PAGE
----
Creator / Anthony Trollope

Anthony Trollope (1815 - 1882) was a prolific author. In a writing career of thirty-five years, he wrote forty-seven novels, seven non-fiction books, dozens of short stories, two plays, and an autobiography.

Trollope's narrative style is distinctive. He tells you what his characters do and say, what they are thinking, and what he thinks about what they are doing and thinking. Call it "third-person omniscient and chatty".

The typical Trollope novel is at least six hundred pages long and contains three or more plotlines. One plot is always a love plot. Within the first hundred pages, a young man and a young woman fall in love. But there's always something in the way. Sometimes the girl has a case of Wrong Guy First. Sometimes the boy has a previous engagement. Sometimes the couple has no money to live on. Sometimes there's a Parental Marriage Veto, perhaps caused by the lack of money. Don't worry; Trollope's love plots almost always have happy endings.

The other plots can be about anything; a perjury trial (Orley Farm), the collapse of a marriage (He Knew He Was Right), a clergyman accused of theft (The Last Chronicle of Barset), life in the British Civil Service (The Three Clerks), a massive stock swindle (The Way We Live Now), or British parliamentary politics (Phineas Finn, Phineas Redux, and The Prime Minister). These plots can have bittersweet or even downer endings.

Trollope's most important books are:

  • The Chronicles Of Barsetshire aka The Barchester Series
    • The Warden
    • Barchester Towers
    • Doctor Thorne
    • Framley Parsonage
    • The Small House at Allington
    • The Last Chronicle of Barset

  • The Palliser Series
    • Can You Forgive Her?
    • Phineas Finn
    • The Eustace Diamonds
    • Phineas Redux
    • The Prime Minister
    • The Duke's Children

  • Others

Tropes found in Trollope's works include:

  • Eagleland: Americans are caricatured as loud, brash and self-centred in several of his novels.
  • Door Stopper: The best-known novels all come out at seven, eight, or nine hundred pages, although The Warden is an exception.
    • In On Writing, Stephen King refers to Can You Forgive Her? as Can You Finish It?
    • Trollope may have been a victim of his own success here. An Eye for An Eye, Lady Anna and some other shorter works of his were masterpieces, but he became known as a good Doorstopper writer which may have hindered their longevity.
  • I Coulda Been a Contender - Archdeacon Grantly from the Barchester series, who fails to get his promotion to Bishop.
    • Phineas Finn, from the Palliser novels Phineas Finn and Phineas Redux, is another example.
  • It's the Same, Now It Sucks - In the Autobiography (ch. XV), Trollope explains that he did in Mrs. Proudie in The Last Chronicle of Barset after overhearing two men complaining about her in particular and the repetitiveness of his novels in general.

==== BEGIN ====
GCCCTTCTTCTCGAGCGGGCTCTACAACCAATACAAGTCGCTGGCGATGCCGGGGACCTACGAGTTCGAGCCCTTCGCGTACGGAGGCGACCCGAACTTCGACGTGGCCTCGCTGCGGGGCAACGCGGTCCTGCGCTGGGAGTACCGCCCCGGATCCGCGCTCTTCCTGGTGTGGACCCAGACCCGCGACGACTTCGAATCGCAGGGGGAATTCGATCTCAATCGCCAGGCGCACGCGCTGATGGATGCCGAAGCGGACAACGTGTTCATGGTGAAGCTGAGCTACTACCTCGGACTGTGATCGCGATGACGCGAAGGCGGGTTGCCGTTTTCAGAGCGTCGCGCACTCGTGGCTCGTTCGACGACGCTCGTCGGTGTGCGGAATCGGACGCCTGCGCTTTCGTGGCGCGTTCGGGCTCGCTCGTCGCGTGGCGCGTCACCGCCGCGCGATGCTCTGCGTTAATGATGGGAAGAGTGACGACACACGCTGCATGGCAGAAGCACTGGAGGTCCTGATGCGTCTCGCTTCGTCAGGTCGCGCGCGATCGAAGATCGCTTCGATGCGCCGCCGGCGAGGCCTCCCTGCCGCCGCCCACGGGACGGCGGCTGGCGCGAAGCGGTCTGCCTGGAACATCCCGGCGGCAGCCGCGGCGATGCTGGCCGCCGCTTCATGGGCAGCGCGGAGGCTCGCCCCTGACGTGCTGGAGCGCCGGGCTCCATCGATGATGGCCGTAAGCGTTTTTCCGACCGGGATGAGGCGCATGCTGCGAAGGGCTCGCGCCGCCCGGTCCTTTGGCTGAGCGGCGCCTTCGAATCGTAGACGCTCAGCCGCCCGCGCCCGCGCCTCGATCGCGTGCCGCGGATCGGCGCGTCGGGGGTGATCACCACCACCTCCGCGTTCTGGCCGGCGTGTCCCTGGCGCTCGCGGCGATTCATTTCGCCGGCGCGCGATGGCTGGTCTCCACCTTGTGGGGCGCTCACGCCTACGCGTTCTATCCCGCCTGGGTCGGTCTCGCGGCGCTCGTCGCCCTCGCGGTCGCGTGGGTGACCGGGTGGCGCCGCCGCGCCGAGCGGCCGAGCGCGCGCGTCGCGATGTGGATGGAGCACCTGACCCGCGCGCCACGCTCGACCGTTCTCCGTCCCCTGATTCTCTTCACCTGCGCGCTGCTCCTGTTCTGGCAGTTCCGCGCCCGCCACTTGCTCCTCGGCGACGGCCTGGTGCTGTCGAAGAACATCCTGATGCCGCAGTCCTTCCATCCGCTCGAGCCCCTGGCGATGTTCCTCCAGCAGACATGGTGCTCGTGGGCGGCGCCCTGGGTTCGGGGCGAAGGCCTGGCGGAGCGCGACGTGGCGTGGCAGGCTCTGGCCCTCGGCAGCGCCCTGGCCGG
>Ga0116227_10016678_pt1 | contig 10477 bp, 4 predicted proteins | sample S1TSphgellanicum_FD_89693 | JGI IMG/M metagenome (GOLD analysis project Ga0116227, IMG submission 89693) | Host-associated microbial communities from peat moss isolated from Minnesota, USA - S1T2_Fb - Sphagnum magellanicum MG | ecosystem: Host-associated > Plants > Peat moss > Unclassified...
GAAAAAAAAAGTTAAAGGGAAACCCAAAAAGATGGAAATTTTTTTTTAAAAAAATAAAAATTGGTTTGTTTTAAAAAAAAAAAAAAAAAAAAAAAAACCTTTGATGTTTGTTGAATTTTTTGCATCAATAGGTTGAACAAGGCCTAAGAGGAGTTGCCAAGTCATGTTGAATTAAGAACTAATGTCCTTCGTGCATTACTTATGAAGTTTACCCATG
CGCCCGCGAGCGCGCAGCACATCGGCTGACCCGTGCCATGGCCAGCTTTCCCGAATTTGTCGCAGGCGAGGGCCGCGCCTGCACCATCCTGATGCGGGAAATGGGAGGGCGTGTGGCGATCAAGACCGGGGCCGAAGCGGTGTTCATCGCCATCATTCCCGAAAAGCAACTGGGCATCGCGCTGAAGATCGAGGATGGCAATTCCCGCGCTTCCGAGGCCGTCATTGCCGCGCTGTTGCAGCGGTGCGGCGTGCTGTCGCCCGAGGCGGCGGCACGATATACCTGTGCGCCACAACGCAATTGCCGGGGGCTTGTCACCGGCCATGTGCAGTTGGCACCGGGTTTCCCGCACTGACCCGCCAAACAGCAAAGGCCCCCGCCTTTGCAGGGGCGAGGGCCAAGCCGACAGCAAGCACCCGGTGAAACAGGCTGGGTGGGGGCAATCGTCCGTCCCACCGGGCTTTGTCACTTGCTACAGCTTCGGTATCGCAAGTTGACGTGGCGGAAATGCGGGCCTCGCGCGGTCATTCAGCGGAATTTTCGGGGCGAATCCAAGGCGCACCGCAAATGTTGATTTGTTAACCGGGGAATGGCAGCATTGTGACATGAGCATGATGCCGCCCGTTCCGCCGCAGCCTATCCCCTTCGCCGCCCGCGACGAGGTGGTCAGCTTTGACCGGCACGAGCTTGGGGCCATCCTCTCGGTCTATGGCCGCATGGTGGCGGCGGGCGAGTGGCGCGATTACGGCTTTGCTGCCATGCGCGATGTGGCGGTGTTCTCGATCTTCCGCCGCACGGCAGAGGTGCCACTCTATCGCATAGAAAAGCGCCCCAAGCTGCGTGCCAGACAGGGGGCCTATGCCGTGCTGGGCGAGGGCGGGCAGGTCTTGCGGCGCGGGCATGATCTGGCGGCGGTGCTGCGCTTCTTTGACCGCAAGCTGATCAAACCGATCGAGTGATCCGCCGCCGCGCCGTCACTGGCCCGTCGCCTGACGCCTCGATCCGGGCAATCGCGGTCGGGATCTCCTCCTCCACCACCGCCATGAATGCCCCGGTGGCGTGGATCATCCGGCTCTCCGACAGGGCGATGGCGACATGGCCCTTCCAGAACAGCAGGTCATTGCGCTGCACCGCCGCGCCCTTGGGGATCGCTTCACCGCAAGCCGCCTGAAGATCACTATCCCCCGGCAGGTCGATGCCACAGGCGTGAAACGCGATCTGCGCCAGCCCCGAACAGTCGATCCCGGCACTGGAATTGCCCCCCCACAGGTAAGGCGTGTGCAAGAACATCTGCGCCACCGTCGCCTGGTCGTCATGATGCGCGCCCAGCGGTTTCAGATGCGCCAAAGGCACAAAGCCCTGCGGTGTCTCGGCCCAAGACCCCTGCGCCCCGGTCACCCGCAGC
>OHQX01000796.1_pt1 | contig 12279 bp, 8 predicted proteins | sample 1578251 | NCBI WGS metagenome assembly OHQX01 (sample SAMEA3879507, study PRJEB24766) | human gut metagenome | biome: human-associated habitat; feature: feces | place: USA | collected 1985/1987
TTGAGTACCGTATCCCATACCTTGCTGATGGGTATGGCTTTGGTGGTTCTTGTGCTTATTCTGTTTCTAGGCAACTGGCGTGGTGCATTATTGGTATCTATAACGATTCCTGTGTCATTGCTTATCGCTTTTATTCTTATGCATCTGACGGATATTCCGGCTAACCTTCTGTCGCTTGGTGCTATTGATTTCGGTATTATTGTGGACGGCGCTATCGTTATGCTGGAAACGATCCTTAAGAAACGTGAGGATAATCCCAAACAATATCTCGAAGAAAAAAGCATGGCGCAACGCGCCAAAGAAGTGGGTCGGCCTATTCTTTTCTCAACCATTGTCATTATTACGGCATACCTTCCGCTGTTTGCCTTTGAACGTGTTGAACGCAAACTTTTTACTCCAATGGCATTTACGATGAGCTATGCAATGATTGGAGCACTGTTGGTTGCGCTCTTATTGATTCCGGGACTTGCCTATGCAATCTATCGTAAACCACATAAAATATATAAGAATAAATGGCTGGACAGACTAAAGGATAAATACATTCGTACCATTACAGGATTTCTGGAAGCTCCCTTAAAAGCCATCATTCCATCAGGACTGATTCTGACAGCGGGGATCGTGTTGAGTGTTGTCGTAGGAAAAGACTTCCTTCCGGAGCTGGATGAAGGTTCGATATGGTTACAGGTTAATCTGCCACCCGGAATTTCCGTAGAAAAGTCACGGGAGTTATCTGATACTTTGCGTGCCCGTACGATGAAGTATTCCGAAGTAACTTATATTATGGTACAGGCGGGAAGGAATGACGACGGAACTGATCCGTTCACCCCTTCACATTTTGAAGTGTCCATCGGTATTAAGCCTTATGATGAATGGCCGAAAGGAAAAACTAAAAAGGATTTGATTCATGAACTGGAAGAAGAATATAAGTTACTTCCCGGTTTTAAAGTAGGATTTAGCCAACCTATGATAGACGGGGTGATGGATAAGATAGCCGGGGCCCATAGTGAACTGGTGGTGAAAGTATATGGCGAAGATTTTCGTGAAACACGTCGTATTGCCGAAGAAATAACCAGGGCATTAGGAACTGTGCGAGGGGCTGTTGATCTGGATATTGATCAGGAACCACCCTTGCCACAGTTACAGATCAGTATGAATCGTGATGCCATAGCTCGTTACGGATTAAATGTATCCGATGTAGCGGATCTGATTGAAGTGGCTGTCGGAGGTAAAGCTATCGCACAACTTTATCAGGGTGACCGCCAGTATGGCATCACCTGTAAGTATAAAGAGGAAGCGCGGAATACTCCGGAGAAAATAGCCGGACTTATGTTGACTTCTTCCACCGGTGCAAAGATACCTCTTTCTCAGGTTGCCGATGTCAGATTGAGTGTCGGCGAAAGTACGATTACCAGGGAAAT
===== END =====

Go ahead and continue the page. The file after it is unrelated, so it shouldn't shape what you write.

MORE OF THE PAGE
• Meaningful Name - Although he doesn't have as many as Dickens, Trollope nevertheless comes up with a few notable examples, including Plantagenet Palliser (from the Palliser novels), Sir Abraham Haphazard, Dr. Pessimist Anticant and Mr Popular Sentiment (The Warden — the last two are parodies of Carlyle and Dickens), Obadiah Slope (Barchester Towers), and the Proudies (from the Barchester novels).
  • Mistaken for Cheating - He Knew He Was Right features a husband who becomes fixated on his wife's non-existent adultery.
  • Money, Dear Boy - Trollope's Autobiography shocked many contemporary readers, thanks to Trollope's undisguised interest in earning good money for his fiction.
    • In-universe, Lady Carbury from The Way We Live Now is a mediocre writer and knows it, so she flirts with the journalists to get good reviews.
  • No Celebrities Were Harmed - the Palliser novels include politicians modeled on Benjamin Disraeli and William Gladstone.
  • Parental Marriage Veto - Several tries, at least, including Archdeacon Grantley's attempt to nix his son Henry's marriage to Josiah Crawley's daughter Grace (The Last Chronicle of Barset) and Plantagenet Palliser's nay-saying about the marriages of two of his children (The Duke's Children). A successful Veto resulted in the most fascinating marriage in his oeuvre, that of Palliser and Lady Glencora.
  • Ponzi: Melmotte in The Way We Live Now.
  • Ripped from the Headlines - Is He Popenjoy?, based on the Tichborne Case (which dragged on so long that it was still in the courts when Trollope's final deadline arrived, leaving him to end the novel on an inconclusive note).
  • Spinoff - The Palliser series is spun off from the Barchester series.
  • Stereotype Flip - Trollope's Jewish characters tend to be anti-Semitic stereotypes, but Mr. Brehgert in The Way We Live Now turns out to be one of the novel's most genuinely decent and honorable man.
  • Two Lines, No Waiting - There are sometimes three, four, five, or more plots in his novels.
  • Weddings for Everyone - Especially in The Way We Live Now, which has six marriages in the last fifty-odd pages.